Minna No Nintendo Channel First Impressions

So I had a long day at work and didn’t actually hear about the “Minna no Nintendo Channel” until I got home this evening. Immediately hearing the news I downloaded the channel so that I could see what the buzz was about and deliver it straight to the Infendo readers.

When you log in, the channel gives you the same messages as the Mii Contest Channel (i.e. do you want to recieve message updates, etc.). Once you log on, a video starts playing automatically- and the quality is surprisingly good. The video is an informercial esque add for Wii Fit with Miyamoto and some atheletic looking people talking about the benefits of the software.

You can click on the video to view it in full screen, or hit a button to check out more videos. When you hit that button- the video you’re watching down-sizes and hides in the corner so you can see a list of other videos, almost like a TiVo pre-loaded with Nintendo commercials.

Nintendo is no stranger to promotional videos. Back when I was a kid even, I would recieve VHS tapes with my Nintendo Power subscription promoting games as early as the original Donky Kong Country (there were probably earlier ones but that was the first I got). The thing is, with the advent of the internet and definitely this channel, having a video for every game (and so easily accessable) kind of diminishes how special having a promotional video really is, at least for me. Where the videos help is if there’s a game you don’t know anything about- you can watch a video. However there are more videos than on Nintendo’s Japanese site, and higher resolution too- so it definitely has its advantages over PC viewing.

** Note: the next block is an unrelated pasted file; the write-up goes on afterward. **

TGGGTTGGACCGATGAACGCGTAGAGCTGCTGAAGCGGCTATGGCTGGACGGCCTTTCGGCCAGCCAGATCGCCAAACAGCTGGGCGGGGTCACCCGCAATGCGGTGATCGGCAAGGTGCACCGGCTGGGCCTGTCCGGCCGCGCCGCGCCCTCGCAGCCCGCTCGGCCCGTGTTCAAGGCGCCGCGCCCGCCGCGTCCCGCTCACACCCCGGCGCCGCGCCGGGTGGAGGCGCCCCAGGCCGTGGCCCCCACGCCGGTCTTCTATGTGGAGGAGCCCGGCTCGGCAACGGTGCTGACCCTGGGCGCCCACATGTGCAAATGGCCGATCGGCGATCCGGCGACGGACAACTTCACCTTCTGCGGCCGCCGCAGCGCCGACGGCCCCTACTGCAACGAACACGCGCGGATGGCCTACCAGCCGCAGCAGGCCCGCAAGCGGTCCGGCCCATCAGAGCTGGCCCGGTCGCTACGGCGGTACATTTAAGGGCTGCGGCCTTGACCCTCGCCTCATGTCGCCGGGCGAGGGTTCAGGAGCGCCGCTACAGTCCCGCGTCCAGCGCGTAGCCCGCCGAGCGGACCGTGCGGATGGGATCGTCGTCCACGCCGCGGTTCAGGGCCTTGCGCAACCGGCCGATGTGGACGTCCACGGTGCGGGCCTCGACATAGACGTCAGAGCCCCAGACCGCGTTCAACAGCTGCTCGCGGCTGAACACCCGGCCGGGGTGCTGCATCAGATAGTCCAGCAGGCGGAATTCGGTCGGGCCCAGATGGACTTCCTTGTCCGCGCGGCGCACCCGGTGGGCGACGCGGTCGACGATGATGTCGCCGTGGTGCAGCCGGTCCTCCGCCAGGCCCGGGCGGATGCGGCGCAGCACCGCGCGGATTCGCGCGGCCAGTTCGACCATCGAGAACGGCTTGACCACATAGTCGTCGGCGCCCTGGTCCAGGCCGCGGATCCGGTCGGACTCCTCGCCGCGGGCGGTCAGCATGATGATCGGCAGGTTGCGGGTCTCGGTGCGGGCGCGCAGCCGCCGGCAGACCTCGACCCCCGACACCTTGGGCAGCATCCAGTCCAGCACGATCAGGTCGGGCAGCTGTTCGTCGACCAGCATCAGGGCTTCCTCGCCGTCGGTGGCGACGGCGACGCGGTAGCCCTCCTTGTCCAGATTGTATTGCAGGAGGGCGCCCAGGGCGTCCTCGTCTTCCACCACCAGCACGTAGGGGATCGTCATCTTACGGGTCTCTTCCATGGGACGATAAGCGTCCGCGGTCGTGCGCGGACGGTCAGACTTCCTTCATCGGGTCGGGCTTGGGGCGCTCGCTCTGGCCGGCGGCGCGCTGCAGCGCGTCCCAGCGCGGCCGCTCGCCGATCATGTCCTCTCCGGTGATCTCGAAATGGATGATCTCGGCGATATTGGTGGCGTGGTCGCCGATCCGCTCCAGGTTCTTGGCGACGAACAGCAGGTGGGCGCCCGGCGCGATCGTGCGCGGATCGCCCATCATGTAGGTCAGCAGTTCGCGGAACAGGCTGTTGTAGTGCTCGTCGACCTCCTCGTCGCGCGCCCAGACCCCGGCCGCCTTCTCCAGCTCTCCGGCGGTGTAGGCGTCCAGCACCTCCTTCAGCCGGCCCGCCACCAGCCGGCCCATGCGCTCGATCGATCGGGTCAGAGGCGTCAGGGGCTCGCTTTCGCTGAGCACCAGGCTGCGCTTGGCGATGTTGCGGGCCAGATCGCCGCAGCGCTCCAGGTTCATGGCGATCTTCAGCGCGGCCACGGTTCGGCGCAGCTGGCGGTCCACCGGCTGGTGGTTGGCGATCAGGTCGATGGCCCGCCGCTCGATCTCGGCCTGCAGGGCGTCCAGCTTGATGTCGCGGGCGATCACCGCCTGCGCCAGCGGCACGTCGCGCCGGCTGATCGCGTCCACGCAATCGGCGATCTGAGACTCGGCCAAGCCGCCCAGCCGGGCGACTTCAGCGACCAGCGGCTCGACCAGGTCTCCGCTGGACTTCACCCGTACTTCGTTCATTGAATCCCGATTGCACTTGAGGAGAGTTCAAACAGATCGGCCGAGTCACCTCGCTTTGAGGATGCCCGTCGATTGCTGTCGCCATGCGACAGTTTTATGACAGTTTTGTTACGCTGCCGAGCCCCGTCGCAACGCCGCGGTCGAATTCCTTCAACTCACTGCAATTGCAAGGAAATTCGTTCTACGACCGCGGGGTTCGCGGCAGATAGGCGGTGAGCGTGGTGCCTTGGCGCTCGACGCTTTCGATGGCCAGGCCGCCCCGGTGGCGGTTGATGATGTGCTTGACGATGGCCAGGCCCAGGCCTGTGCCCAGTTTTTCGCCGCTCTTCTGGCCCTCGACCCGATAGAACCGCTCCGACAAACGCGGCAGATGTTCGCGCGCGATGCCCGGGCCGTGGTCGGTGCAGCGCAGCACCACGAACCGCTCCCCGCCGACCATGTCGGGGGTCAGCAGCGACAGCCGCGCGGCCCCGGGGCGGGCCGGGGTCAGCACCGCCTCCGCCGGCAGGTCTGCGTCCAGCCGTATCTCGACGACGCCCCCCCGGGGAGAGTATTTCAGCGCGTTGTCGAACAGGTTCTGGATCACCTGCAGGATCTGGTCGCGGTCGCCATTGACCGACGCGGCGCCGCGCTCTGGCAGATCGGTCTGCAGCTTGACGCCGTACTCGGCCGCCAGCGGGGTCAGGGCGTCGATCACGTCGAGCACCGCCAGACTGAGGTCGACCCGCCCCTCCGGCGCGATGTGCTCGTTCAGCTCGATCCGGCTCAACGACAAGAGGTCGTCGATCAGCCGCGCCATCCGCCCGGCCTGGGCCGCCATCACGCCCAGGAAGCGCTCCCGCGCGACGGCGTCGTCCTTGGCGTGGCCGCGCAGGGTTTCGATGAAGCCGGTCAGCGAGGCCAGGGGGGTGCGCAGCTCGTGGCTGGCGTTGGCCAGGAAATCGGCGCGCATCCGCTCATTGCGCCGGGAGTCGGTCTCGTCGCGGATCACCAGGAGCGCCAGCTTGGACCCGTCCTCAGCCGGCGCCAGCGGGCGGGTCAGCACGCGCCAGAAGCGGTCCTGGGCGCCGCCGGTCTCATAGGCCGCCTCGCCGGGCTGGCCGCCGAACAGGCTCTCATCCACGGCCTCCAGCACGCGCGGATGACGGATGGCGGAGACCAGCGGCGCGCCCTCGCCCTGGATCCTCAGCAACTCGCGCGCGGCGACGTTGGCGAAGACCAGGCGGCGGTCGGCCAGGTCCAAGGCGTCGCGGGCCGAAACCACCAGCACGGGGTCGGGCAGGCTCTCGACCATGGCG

The marketing goes even further with a voting system that checks your Wii for the games you’ve played and then allows you to submit suggestions straight to Nintnendo about what demographic you think your games are appropriate for. This was kind of fun to play around with and think about, but you don’t get to find out anyone else’s survey results- it’s just a marketing tool, so it isn’t too exciting after the first couple votes.

Where the channel really shines is in the downloadable DS demos. In Japan you can actually download DS demo games all over the place (from kiosks, posters in train stations, etc.), but to have all the latest DS demos accessable at home is just really cool. Since the games don’t leave your DS ’till you shut it off, imagine downloading a new game demo every couple of days to play on the train ride to work… I’m considering moving farther from work! Sure the demos are still just ads but they’re interactive, fun, and not something you can get outside searching the streets for demo stations.